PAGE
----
In today’s Dispatch, I wrote about how the players involved in Ohio State’s tattoo and memorabilia scandal a decade view the NCAA’s change in philosophy about college athletes’ right to profit from their name, image and likeness.
Running back Daniel "Boom" Herron put it succinctly: "Scandal is the new normal."
I talked at length with Herron, wide receiver DeVier Posey, offensive tackle Mike Adams and defensive lineman Solomon Thomas, who along with quarterback Terrelle Pryor, were the "Tat 5," as they now call themselves.
Only so much could fit into even that detailed Dispatch story, so I thought it would be useful to include some quotes and insights that didn’t make it in:
• Herron on the thinking at the time about selling the memorabilia: "We didn’t really think we were doing anything wrong, illegal, however you want to call it – a scandal – whatever it is. We were just kids and saw some opportunities. It was our stuff and thought we could do what we wanted to do with it. We just made a young mistake, and we definitely paid for it, I’ll tell you that."
• Herron on how the transgression doesn’t seem as major as time has passed: "As the years have gone by, you started seeing some other things that were happening, and it was like, ‘Man, what we did wasn’t nothing compared to what a lot of these guys have got going on.’ We got a hard punishment for what I would call a not-smart mistake that we made."
• Herron on Posey jokingly calling the Tat 5 pioneers on the path to NIL: "Absolutely," he said with a laugh. "You could definitely say that for sure. We kind of broke the ice on the whole NCAA rules (regarding selling memorabilia). A lot of people probably learned more about their rules and everything like that (from our case).
• Adams on Ohio State and coach Jim Tressel, who lost his job as a result of the scandal:
"Ohio State was really there for us through everything," Adams said. "Jim Tressel obviously went above and beyond. He bit the bullet for us. To this day, he sends me books to read and gives me advice and is there for anything I need. I’m forever indebted to him. Always have been and always will love that man to death. I love Ohio State. I’ve got nothing bad to say about Ohio State. I will be a Buckeye till I die.
"It's a really special place. It's a shame the things that happened, but it is what it is. I'm not bitter about it and mad about it. I go back to the games. I sing ‘Carmen Ohio’ and ‘Hang on Sloopy.’ I get wild."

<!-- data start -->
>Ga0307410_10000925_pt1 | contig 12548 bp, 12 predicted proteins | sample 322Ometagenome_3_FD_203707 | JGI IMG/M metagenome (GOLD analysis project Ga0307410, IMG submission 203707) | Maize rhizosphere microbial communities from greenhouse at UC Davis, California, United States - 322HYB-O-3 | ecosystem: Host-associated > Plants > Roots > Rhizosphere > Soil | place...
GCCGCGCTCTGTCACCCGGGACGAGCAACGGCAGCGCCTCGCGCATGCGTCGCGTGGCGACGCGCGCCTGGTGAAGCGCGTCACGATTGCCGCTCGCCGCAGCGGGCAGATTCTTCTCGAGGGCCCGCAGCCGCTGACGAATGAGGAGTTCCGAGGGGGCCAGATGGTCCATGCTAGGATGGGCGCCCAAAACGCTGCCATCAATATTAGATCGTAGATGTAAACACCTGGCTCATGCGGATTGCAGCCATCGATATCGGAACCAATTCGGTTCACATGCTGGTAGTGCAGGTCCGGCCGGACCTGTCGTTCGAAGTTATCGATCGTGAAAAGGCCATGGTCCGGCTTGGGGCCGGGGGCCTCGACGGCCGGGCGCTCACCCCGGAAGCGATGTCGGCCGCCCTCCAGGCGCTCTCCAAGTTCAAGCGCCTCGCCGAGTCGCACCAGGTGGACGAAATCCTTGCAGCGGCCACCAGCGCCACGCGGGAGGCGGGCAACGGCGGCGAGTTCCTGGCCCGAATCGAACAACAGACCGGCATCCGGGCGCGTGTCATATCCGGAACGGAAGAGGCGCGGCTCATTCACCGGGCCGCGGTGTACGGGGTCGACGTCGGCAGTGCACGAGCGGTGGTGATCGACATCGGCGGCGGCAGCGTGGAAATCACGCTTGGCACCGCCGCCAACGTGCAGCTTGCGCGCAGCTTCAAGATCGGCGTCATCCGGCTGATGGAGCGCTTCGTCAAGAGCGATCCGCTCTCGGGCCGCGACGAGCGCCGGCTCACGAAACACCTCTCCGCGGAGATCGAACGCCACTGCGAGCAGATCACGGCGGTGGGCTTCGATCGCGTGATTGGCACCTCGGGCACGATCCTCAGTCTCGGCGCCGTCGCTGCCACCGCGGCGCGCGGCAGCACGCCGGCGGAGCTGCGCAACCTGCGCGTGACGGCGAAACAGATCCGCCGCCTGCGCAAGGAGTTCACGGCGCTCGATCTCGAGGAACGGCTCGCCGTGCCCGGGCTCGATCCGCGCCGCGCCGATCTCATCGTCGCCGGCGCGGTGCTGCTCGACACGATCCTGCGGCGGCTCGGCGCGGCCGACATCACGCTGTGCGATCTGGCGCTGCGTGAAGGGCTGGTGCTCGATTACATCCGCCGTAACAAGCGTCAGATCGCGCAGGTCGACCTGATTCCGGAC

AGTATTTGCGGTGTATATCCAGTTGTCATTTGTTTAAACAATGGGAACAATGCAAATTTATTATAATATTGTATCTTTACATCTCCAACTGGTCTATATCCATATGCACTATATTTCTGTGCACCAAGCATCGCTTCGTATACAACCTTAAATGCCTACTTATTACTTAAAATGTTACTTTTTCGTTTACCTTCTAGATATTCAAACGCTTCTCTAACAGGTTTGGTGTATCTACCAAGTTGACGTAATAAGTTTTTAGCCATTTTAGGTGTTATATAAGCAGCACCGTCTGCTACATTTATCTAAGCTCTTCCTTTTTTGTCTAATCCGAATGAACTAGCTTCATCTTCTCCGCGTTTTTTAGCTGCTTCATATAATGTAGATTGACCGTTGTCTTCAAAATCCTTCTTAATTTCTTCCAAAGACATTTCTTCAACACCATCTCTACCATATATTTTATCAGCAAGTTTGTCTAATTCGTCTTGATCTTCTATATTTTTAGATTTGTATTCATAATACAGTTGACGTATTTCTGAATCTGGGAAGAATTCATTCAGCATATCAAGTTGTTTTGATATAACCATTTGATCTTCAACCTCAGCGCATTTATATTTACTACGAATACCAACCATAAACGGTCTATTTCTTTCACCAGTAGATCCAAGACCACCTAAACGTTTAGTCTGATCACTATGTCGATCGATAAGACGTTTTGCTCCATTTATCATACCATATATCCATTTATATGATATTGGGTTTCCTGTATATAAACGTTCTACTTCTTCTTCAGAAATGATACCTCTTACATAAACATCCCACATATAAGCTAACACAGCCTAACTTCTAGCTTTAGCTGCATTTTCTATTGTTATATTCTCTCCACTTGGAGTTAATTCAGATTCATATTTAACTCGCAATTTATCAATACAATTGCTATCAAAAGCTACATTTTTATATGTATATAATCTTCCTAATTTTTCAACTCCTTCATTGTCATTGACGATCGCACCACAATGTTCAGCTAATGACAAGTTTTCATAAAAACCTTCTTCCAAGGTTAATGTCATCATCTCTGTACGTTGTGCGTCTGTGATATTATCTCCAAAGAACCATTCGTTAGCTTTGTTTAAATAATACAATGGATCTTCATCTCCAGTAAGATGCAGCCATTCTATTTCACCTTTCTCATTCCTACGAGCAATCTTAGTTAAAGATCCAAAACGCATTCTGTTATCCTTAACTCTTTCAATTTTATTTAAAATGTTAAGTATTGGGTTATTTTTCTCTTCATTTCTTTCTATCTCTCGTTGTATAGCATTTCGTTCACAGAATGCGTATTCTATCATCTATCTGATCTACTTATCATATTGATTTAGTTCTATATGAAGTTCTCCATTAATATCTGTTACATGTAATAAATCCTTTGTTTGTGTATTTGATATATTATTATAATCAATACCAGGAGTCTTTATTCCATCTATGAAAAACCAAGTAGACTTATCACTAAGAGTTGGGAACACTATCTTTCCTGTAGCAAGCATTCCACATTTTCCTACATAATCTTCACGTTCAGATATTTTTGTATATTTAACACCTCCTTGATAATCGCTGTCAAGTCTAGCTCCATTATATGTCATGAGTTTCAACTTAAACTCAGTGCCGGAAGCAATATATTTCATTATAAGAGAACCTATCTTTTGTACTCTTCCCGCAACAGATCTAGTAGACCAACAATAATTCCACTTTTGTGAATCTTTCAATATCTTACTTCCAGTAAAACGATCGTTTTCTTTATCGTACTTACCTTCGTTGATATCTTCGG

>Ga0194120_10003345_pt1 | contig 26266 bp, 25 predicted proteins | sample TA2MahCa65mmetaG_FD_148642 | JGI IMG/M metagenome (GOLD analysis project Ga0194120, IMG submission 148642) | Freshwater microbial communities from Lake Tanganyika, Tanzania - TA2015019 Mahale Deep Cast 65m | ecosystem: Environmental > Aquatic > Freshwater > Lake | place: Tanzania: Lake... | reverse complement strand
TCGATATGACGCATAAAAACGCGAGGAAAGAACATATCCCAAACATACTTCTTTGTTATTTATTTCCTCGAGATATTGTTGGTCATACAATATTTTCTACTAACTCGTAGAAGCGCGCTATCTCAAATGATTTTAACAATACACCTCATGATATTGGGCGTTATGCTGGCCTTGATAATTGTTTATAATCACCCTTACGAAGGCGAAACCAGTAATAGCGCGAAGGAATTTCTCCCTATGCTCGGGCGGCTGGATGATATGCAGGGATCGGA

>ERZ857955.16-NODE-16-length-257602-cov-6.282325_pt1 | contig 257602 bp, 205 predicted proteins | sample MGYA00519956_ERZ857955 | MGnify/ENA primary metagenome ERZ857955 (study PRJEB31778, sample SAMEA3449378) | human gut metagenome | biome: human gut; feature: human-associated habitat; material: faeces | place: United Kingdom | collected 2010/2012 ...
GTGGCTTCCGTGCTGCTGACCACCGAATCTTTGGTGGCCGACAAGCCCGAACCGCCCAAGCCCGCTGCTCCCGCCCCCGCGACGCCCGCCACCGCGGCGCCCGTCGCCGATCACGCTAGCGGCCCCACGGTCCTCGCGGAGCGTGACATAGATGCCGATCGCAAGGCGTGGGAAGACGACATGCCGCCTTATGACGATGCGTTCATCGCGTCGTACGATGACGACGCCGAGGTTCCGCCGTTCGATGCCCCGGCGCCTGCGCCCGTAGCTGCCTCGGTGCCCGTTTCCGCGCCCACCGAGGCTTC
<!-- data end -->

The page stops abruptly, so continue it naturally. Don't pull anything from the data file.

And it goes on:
• Adams on his belief that college athletes should be able to profit off their name, image and likeness: "I think that kids should be able to profit off their likeness as much as they can."
He said it would be a mistake to "put the brakes" on that ability. "These kids, they're in their late teens, early 20s. Their creative juices are flowing. Their perspectives are changing every day. Their identities are changing all the time. When you have such a special time in your life where you make such a big impact, and you have so much going on, if you’re able to capitalize off of every avenue of it, that would be just spectacular.
"I think it's just really good that these guys are going to be able to go out have opportunities to make money for themselves and their families without making it to the NFL, because the chances of that are not very good, and it doesn't last long once you get there. So I think giving these kids an opportunity to actually use themselves in enterprise from the get-go in college, to learn how to build a brand, brand awareness, marketing, all those things, I think it's going to build a lot of really good young businessmen. And I think it's going to be able to provide a stable financial platform for these college football players once they're out of the cleats. So I think I think it's really a great thing."
• Adams on the NCAA: At the time we played, the NCAA -- as they still are -- they take advantage of kids. They use kids. It chews you up and spit you out and leaves you with absolutely nothing in most kids' instances. I think for us, it was it was a really sad thing where we played for a really good coach, an extremely well-liked coach, like just a morally principled, good man (who got fired). And I think that the NCAA used us to send an example."
• Posey on the NCAA, specifically their ruling about selling the rings: "Selling a ring at the time wasn't illegal. That rule was implemented after, and that's why I'm (pointing out) the fallacies in the NCAA thing. They created a rule from our case. That rule didn't exist -- that you put all your jerseys, all your rings, and the equipment manager keeps them and then they give them to you when you graduate. That wasn't around. They gave you everything after every single bowl game. And you were able to do what you want with it."
• Adams dismissing concerns about issues within the team if star players can cash in far more than others: "I don't see any potential problems for players. Honestly, I could see instances where for guys who never play a down, their more popular teammates could help them out and help them make more money. Say like a Chase (Young). He has all these requests. It creates a tremendous opportunity for a guy like that to cut in some lesser-known players. So I think it creates a lot of opportunity and not much problem at all."